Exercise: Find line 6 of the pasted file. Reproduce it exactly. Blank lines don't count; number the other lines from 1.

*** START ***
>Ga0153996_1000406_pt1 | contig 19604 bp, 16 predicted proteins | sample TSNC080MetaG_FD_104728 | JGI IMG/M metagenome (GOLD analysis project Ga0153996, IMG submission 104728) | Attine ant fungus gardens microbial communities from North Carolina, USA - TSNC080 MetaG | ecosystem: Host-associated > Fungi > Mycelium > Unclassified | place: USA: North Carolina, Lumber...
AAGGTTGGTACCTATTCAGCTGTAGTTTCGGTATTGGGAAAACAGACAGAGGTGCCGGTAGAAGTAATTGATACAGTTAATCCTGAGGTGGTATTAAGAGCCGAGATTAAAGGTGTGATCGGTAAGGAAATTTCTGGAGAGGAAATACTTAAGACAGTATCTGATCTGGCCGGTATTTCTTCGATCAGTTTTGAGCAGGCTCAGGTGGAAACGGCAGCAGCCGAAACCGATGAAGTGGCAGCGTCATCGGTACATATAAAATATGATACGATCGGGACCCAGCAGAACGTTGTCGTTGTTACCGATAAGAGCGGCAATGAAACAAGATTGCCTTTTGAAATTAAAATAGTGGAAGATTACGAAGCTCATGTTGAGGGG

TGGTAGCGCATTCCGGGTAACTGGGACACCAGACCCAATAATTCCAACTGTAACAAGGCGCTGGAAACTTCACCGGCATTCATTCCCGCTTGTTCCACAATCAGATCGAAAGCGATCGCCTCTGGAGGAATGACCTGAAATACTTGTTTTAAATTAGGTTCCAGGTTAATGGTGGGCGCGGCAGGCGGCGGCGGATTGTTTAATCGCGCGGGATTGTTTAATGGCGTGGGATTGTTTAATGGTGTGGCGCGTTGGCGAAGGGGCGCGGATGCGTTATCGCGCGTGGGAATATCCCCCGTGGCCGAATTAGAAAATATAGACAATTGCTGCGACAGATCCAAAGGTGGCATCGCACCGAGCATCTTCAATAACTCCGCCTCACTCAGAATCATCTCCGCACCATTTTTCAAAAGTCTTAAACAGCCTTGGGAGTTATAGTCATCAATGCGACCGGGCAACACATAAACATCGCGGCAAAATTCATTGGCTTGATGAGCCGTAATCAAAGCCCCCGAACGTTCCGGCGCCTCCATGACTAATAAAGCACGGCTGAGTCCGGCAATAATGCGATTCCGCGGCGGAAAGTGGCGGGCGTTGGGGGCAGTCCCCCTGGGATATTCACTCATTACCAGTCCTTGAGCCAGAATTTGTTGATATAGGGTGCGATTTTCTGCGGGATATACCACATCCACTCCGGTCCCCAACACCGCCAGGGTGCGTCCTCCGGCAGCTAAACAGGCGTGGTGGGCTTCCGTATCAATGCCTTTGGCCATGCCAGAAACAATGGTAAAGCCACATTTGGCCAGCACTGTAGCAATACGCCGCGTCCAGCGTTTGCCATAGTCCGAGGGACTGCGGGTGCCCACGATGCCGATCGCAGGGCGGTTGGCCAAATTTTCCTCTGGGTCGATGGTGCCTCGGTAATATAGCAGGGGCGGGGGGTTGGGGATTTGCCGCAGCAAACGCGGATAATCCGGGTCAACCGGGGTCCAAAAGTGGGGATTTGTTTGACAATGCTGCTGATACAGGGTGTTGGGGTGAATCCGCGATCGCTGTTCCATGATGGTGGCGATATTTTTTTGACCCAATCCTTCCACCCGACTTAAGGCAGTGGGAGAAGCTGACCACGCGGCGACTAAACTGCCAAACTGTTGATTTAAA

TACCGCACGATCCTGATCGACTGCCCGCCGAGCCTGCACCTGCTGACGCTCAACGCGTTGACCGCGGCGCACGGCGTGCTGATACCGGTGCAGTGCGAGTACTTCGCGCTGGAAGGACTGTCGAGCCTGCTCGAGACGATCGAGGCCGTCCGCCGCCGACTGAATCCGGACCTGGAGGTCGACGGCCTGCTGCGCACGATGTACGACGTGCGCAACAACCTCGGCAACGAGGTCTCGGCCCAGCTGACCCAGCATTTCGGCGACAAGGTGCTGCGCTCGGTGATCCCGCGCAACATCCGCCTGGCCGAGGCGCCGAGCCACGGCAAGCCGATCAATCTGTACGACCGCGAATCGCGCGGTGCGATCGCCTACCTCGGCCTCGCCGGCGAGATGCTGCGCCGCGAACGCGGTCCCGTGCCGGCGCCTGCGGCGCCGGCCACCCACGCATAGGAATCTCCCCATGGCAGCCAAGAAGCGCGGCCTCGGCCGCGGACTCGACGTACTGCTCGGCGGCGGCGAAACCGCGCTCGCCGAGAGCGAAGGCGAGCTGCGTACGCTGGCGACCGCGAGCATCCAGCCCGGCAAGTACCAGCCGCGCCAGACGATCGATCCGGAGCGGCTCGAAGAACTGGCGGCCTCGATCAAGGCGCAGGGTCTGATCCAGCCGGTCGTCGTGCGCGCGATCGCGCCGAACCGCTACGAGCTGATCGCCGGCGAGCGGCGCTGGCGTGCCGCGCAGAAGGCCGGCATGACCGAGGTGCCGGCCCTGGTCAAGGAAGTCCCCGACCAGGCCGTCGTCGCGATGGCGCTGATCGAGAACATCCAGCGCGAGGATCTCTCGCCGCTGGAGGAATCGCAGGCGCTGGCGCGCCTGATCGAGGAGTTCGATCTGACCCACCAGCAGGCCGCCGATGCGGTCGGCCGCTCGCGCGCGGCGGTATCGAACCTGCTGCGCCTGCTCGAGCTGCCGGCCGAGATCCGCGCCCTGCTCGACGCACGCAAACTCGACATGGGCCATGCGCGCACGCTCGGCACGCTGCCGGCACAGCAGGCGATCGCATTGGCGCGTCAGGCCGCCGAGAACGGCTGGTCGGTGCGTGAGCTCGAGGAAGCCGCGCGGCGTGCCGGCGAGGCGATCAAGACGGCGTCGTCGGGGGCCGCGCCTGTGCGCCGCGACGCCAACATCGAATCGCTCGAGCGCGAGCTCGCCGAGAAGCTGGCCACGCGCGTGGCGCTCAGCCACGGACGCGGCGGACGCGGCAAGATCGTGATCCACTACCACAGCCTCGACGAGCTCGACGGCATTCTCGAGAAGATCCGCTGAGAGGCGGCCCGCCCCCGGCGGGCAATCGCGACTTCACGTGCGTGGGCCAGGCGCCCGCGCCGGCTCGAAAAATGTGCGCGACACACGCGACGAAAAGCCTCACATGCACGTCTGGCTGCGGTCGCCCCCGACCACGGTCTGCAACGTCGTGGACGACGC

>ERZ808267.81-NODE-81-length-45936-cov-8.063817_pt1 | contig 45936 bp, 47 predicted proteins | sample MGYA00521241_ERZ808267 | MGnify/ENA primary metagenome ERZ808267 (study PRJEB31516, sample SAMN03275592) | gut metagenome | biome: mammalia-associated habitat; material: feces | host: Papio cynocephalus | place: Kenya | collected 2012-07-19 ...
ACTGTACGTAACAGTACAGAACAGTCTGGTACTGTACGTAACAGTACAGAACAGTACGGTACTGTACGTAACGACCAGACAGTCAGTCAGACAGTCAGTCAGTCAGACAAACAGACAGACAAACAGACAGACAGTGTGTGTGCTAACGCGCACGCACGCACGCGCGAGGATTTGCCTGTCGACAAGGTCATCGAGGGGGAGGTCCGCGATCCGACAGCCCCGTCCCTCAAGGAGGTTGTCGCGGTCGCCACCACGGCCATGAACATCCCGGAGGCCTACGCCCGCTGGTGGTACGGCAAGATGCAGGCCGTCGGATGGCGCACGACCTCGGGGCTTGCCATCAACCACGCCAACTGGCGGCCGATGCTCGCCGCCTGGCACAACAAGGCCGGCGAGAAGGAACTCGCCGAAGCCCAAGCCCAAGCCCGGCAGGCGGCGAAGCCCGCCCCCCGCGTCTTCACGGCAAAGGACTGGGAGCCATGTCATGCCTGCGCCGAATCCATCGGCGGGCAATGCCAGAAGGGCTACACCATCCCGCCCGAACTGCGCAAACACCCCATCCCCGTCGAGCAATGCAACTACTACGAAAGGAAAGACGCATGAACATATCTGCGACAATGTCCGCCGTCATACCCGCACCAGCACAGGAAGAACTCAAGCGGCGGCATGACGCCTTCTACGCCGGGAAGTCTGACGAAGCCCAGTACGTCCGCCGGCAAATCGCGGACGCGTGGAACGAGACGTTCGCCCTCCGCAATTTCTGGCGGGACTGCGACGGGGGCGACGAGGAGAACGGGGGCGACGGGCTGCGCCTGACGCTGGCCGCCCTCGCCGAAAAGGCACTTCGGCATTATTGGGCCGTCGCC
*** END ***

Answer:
ACTGTACGTAACAGTACAGAACAGTCTGGTACTGTACGTAACAGTACAGAACAGTACGGTACTGTACGTAACGACCAGACAGTCAGTCAGACAGTCAGTCAGTCAGACAAACAGACAGACAAACAGACAGACAGTGTGTGTGCTAACGCGCACGCACGCACGCGCGAGGATTTGCCTGTCGACAAGGTCATCGAGGGGGAGGTCCGCGATCCGACAGCCCCGTCCCTCAAGGAGGTTGTCGCGGTCGCCACCACGGCCATGAACATCCCGGAGGCCTACGCCCGCTGGTGGTACGGCAAGATGCAGGCCGTCGGATGGCGCACGACCTCGGGGCTTGCCATCAACCACGCCAACTGGCGGCCGATGCTCGCCGCCTGGCACAACAAGGCCGGCGAGAAGGAACTCGCCGAAGCCCAAGCCCAAGCCCGGCAGGCGGCGAAGCCCGCCCCCCGCGTCTTCACGGCAAAGGACTGGGAGCCATGTCATGCCTGCGCCGAATCCATCGGCGGGCAATGCCAGAAGGGCTACACCATCCCGCCCGAACTGCGCAAACACCCCATCCCCGTCGAGCAATGCAACTACTACGAAAGGAAAGACGCATGAACATATCTGCGACAATGTCCGCCGTCATACCCGCACCAGCACAGGAAGAACTCAAGCGGCGGCATGACGCCTTCTACGCCGGGAAGTCTGACGAAGCCCAGTACGTCCGCCGGCAAATCGCGGACGCGTGGAACGAGACGTTCGCCCTCCGCAATTTCTGGCGGGACTGCGACGGGGGCGACGAGGAGAACGGGGGCGACGGGCTGCGCCTGACGCTGGCCGCCCTCGCCGAAAAGGCACTTCGGCATTATTGGGCCGTCGCC